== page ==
FAMILY ENVIRONMENT AS A FACTOR IN VULNERABILITY TO CULT INVOLVEMENT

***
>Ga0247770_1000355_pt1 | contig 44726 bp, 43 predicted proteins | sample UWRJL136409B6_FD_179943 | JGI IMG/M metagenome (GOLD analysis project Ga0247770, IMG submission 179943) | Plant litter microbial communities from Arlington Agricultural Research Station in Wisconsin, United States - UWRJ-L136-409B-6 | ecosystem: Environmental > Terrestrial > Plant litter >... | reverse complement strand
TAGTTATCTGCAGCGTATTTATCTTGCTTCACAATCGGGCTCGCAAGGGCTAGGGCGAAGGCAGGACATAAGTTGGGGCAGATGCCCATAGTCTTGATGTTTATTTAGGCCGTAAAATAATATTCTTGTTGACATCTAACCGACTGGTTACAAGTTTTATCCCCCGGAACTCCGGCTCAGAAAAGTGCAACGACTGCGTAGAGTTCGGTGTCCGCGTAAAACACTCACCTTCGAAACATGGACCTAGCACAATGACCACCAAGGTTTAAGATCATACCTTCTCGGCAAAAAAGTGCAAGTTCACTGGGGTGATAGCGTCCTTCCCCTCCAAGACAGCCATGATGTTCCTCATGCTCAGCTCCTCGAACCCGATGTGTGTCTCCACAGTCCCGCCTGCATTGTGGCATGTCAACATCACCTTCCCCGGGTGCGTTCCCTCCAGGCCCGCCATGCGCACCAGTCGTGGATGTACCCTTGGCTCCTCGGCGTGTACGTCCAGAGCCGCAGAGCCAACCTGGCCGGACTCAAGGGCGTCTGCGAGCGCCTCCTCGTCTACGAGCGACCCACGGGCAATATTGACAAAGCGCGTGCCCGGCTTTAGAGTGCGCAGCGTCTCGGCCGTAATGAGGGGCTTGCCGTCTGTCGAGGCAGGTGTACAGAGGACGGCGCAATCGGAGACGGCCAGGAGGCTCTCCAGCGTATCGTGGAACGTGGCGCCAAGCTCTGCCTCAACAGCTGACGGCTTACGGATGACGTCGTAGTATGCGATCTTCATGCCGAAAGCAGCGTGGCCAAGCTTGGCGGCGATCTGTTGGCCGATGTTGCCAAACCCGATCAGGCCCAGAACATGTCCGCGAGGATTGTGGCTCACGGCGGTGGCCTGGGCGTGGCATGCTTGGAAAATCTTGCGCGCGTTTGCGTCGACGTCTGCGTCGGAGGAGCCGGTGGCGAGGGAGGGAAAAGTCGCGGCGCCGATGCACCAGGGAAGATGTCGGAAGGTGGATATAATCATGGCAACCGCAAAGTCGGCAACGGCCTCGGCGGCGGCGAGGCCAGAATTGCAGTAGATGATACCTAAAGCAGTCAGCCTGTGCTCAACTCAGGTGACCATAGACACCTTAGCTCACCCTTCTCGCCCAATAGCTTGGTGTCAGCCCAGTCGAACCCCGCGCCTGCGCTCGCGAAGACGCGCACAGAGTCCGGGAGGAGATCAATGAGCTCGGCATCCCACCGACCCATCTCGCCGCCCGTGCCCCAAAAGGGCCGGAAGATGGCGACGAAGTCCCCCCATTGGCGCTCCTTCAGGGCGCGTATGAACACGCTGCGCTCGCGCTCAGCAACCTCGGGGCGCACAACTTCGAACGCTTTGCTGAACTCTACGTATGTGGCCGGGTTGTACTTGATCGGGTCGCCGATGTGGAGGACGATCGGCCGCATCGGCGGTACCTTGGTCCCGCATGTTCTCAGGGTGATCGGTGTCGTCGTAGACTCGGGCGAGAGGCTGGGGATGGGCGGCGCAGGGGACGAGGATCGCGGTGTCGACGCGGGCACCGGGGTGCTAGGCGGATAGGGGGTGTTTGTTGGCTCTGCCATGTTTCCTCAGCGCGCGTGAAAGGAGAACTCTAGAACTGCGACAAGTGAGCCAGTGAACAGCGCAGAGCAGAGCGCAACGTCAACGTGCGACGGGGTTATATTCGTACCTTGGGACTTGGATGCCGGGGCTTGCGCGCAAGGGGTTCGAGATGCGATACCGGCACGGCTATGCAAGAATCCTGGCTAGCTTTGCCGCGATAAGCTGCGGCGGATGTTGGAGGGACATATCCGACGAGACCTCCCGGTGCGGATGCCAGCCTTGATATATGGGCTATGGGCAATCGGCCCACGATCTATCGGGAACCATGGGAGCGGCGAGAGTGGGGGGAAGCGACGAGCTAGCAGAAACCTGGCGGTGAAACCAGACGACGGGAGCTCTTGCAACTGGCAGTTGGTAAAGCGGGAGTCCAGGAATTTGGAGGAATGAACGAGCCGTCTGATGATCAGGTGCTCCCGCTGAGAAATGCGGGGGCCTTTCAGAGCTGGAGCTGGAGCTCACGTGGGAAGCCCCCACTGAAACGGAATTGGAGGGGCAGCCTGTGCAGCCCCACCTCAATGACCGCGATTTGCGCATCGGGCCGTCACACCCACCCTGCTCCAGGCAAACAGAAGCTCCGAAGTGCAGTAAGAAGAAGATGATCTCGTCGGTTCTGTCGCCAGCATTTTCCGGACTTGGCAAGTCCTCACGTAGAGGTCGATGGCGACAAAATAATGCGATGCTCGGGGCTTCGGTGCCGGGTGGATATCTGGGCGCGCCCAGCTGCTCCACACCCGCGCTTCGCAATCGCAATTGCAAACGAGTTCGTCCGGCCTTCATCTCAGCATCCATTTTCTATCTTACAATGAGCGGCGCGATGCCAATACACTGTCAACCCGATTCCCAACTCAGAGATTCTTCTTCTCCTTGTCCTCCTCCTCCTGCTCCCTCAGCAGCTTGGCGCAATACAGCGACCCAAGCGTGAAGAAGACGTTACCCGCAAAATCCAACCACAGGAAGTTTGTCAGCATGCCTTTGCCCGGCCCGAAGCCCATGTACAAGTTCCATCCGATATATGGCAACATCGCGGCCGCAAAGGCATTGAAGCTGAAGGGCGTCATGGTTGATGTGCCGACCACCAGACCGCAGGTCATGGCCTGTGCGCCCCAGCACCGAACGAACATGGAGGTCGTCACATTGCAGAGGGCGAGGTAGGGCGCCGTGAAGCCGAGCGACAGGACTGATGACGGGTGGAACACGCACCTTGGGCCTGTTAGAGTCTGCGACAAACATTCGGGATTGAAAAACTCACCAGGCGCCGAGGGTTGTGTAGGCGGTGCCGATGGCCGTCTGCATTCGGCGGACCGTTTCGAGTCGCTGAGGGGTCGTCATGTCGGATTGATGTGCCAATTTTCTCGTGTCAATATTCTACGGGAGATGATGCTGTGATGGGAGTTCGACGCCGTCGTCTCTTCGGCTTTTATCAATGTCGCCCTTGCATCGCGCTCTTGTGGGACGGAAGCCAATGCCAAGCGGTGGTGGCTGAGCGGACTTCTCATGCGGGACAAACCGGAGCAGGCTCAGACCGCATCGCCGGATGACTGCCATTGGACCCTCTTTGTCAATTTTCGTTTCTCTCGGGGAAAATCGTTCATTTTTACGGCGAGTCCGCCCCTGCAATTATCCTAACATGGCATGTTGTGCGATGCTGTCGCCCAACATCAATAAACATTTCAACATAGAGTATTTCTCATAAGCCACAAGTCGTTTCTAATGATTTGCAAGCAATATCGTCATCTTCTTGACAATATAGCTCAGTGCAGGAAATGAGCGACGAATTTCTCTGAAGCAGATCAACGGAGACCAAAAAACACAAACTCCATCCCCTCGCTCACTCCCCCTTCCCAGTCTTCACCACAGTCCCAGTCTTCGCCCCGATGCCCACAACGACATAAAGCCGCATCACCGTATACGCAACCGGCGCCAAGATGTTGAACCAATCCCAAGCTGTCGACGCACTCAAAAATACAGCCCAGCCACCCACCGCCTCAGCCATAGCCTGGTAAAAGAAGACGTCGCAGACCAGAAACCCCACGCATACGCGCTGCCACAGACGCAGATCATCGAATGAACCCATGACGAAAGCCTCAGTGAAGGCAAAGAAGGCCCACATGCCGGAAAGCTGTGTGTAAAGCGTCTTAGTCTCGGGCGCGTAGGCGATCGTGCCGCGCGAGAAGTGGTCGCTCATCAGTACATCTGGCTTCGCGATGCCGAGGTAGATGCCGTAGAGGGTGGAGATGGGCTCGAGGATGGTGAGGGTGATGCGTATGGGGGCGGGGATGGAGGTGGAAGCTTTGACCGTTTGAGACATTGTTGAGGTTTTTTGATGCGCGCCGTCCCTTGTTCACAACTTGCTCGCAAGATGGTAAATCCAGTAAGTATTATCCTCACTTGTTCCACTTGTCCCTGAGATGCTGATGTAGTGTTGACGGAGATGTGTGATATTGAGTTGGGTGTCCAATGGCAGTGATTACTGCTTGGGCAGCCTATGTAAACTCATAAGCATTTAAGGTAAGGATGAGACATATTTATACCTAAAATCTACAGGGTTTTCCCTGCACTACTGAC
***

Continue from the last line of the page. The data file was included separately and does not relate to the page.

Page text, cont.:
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The purpose of this investigation was to determine whether a relationship exists between parental perceptions of the family environment of cult members and vulnerability to cult involvement. Thirty five families, recruited at a convention of the Citizens Freedom Foundation, a non-profit support group for parents whose offspring are/were in cults, were compared with 35 families recruited from community centers and churches in the New York Metropolitan Area. Data were collected retrospectively on self-report measures: the Moos Family Environment Scale information form and a Family Questionnaire. Univariate tests and discriminant analysis found that the families differed only in one of the ten subscales (Independence) of the Family Environment Scale, with the cult group having higher mean scale scores than the comparison group. In general, the results were consistent with Singer's (1981), Swope's (1980), Clark's (1981), and Carr's (1981) findings that the familial factor is not important in cult involvement and that members are typically recruited within twelve months of experiencing one of eight stressful events.;The findings did not support the hypothesis that family environment is an important factor in vulnerability to cult involvement, as proposed by Schwartz and Kaslow (1979, 1982) Vickers (1977) and Zerin (1982). Differences on items in the Family Questionnaire tended to support the idea that joining a cult is in some way related to pre-joining social isolation; joiners had statistically significant (.04 level) less reported romantic involvements and friendships than did the comparison group. An alternative hypothesis is that the FES is not an adequate measure of the reciprocal role relationships that constitute the predisposing "familial factors" to joining a cult. The study did not yield data that can discount this alternative hypothesis. Suggestions for future research are included in the study.